My life is pretty much an open book, but sometimes the personal information which I feel comfortable disclosing makes others a little squeamish. Sometimes (not often) this gives me pause. I’ve gone back and forth with myself over whether or not to write about my most important personal transformation of 2015. Ultimately (and obviously, cuz here we are) I decided to share it. I’ll explain why.
A body story:
I identify with the late-bloomers. I believe in continuous evolution, and many of mine have taken decades. But it’s really the physical reality of my adolescence that identifies me so. You see, puberty for me took a really long time. One of my sad nicknames in middle school (and much of high school) was ‘Maddy Flatty.’ Creative, right? Well, I sure showed them! I wasn’t done transforming until after high school, but boy did I blossom! My flat-chested torso grew rapidly and alarmingly over the course of just a couple years. After asking for divine intervention for so long, I was stunned and unhappy with the delivery of my answered prayers. In the coming years I hunched, donned turtlenecks and cowls, and silently hated my bosom.
In my twenties I knew someone who had a breast reduction surgery, and I fantasized about getting one too. However I also knew I would have babies, and I would want to breastfeed them. (How I knew then that breastfeeding would become one of my joys in motherhood I cannot guess!) So I put it out of my mind. I began to experience some of the physical challenges large-breasted women face, like chronic lower-to-mid back pain, so I focused on strengthening my muscles to ameliorate the problem. In shops, I learned to walk past spaghetti strap dresses, cute little bandeaus, and adorable bikini tops so as not to torture myself with the pervasive longing for a different physical shape.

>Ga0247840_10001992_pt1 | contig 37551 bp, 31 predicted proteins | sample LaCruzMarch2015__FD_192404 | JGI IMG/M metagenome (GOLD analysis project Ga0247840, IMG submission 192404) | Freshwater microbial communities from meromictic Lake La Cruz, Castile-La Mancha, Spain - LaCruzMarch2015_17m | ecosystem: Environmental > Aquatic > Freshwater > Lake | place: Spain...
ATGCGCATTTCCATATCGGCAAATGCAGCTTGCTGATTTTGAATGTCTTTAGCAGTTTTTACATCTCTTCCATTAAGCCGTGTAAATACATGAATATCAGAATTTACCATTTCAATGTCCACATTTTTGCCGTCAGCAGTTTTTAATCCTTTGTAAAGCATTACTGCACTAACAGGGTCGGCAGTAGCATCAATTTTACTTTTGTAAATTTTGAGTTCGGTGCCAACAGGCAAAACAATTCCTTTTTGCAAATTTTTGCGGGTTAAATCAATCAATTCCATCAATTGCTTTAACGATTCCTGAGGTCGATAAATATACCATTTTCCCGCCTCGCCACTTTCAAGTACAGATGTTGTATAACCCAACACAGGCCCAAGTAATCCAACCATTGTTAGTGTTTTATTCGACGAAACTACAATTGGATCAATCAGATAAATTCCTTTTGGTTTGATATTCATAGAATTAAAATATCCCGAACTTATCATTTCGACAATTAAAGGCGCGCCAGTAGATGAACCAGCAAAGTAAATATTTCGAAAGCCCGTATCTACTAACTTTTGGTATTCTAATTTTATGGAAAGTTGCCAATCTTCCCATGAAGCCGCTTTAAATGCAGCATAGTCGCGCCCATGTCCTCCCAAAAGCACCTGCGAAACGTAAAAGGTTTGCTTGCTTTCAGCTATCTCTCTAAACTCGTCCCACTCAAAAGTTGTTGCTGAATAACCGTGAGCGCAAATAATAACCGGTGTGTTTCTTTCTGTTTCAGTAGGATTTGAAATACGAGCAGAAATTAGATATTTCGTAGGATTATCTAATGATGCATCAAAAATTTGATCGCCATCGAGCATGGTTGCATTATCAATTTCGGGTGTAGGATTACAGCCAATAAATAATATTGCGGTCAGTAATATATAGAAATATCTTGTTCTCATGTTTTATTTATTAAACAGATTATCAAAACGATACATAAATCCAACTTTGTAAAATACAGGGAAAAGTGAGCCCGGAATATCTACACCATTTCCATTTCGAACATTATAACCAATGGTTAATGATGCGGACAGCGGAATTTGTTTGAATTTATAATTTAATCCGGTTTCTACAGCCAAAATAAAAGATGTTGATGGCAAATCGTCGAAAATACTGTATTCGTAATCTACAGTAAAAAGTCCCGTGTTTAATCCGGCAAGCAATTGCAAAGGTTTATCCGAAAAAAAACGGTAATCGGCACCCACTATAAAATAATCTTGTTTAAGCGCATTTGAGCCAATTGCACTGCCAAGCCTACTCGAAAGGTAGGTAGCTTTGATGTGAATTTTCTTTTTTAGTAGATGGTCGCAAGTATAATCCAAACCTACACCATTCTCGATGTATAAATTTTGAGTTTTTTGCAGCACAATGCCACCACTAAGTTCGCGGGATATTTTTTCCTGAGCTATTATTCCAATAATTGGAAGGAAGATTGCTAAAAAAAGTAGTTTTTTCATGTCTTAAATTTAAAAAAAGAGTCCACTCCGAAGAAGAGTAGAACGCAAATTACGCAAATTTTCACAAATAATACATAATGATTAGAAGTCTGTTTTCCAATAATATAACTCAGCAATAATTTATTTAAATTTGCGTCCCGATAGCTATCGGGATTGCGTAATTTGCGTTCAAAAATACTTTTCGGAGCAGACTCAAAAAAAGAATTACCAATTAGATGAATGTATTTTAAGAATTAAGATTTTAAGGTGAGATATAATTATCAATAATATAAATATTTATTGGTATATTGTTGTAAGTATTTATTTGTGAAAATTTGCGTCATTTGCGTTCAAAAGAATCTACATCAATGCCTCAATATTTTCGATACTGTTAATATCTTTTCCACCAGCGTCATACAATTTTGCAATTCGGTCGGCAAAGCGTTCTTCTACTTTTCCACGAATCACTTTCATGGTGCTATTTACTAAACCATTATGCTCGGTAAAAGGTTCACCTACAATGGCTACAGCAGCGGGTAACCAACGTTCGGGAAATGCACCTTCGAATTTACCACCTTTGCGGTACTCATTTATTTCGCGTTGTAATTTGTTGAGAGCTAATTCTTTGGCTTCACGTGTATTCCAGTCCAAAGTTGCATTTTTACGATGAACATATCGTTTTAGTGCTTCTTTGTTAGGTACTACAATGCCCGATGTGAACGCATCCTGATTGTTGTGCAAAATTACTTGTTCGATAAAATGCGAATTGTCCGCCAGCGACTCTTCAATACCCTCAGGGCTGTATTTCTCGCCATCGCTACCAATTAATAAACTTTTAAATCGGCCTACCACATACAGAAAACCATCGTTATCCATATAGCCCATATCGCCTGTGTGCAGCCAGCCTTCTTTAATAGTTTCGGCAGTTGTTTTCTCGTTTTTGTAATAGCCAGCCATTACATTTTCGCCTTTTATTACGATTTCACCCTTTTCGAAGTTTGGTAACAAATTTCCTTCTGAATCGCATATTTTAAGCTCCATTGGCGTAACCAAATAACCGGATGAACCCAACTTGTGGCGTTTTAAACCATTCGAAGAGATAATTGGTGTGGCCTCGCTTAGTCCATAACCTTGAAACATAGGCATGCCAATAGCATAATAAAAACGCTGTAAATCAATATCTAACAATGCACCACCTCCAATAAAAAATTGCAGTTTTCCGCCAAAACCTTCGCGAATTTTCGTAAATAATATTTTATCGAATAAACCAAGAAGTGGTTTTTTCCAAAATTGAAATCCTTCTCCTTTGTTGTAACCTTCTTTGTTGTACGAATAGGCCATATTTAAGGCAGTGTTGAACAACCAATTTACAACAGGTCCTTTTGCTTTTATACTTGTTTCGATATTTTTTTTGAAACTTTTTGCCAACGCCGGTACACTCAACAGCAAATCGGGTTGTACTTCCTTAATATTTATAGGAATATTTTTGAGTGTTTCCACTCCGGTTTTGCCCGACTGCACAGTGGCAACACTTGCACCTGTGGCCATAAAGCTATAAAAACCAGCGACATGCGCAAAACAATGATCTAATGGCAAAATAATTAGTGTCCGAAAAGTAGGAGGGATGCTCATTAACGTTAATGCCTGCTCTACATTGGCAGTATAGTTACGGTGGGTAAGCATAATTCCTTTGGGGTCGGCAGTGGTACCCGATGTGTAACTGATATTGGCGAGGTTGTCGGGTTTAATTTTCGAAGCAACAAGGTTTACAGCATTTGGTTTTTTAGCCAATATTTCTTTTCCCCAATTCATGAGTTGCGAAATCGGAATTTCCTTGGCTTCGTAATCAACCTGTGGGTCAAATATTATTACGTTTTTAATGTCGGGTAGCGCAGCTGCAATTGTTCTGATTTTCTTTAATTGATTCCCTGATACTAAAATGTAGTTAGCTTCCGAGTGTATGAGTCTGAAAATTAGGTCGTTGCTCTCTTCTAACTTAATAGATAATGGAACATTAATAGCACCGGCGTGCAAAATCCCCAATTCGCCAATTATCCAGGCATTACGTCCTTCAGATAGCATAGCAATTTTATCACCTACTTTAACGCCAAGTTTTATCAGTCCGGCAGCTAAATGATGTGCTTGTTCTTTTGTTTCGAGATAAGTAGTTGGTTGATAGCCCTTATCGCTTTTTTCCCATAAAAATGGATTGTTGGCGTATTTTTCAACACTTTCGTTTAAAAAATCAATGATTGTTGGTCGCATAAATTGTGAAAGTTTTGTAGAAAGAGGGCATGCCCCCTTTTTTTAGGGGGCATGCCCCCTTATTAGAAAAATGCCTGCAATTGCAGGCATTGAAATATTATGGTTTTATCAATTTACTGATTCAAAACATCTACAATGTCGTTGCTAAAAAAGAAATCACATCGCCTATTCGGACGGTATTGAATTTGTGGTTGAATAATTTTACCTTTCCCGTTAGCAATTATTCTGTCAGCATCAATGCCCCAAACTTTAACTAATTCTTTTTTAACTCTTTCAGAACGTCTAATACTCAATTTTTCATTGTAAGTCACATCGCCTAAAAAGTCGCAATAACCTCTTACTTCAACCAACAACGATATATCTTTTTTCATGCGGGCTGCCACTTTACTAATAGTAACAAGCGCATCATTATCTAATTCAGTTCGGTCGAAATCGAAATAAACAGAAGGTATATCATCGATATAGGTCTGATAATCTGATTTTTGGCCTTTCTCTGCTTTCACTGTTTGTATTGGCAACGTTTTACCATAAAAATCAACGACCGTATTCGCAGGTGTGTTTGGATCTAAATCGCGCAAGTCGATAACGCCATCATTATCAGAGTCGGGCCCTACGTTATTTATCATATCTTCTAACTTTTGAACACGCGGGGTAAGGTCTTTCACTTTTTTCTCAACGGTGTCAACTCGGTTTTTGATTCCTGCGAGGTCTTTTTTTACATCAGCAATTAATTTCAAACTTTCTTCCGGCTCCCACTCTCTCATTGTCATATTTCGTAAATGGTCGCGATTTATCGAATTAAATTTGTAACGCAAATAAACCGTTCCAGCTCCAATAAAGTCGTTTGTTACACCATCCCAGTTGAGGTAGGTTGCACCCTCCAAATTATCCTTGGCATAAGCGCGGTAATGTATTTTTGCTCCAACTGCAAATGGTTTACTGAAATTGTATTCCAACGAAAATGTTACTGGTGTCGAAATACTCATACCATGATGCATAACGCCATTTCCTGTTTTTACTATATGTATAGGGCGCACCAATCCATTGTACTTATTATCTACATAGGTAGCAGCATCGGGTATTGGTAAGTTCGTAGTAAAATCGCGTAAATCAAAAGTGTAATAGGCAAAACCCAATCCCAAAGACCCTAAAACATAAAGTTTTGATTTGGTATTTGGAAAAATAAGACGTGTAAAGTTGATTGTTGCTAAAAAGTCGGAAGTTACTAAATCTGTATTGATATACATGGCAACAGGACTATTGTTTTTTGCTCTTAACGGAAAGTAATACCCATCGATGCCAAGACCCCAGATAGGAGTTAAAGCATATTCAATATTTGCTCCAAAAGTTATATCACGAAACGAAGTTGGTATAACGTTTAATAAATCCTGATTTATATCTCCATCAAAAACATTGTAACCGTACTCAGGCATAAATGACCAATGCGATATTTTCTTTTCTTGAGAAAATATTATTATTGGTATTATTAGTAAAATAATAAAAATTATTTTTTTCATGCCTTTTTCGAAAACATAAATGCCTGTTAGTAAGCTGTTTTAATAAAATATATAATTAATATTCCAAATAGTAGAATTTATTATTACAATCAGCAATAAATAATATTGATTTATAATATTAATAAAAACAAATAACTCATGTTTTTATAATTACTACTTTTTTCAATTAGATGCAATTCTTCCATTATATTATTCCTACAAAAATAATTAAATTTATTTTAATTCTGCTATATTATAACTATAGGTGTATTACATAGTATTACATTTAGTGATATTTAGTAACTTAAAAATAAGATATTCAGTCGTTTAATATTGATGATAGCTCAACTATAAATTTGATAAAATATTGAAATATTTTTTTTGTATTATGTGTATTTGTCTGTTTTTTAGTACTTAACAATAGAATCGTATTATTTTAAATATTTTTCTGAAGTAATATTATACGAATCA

But that’s not the most important part of this story. I learned to love my breasts. Anyone who’s known me in recent years can attest to my bawdy humor, low necklines, beautiful boudoir photos, and vocal expression hailing my endowment! But this was not an overnight change. Love of my breasts is an appreciation I cultivated over years, and with help. I have been blessed to meet and learn from several women whose passion it is to teach empowerment and self love. These days I share what I have learned because I cannot keep quiet about the mindset shifts which have helped me to create a life I love so dearly. I want every girl and woman to know what I know, because these are not frivolous teachings. Lessons like the ones of which I speak transform completely and ripple out toward others in waves of love and health which cannot be measured. The women from whom I have learned have multiplied over years of women’s circles and deep authentic friendships, but I want to share with you where I began, in case you find yourself in a place of beginning. Especially as a New Year dawns.
Dr. Christiane Northrup taught me to massage my breasts daily in the shower, circling 50 times in one direction, 50 times in the other, all the while repeating, “I love you, I love you, I love you.” Dr. Deb Kern reawakened my desire to dance, and the awareness and expansion of my innate sensuality. Regena Thomashaeur (a.k.a. ‘Mama Gena’) showed me how to fiercely stand for my transformation, gave me tool after tool for actually doing the work, and introduced me to powerful sisterhood which changed everything. Sunny Markham makes the ayurvedic oils and taught me specific technique for massaging breast tissue, a practice I will continue all the days of my life. Photographer Liz Linder trained her lens on me and showed me my own beauty.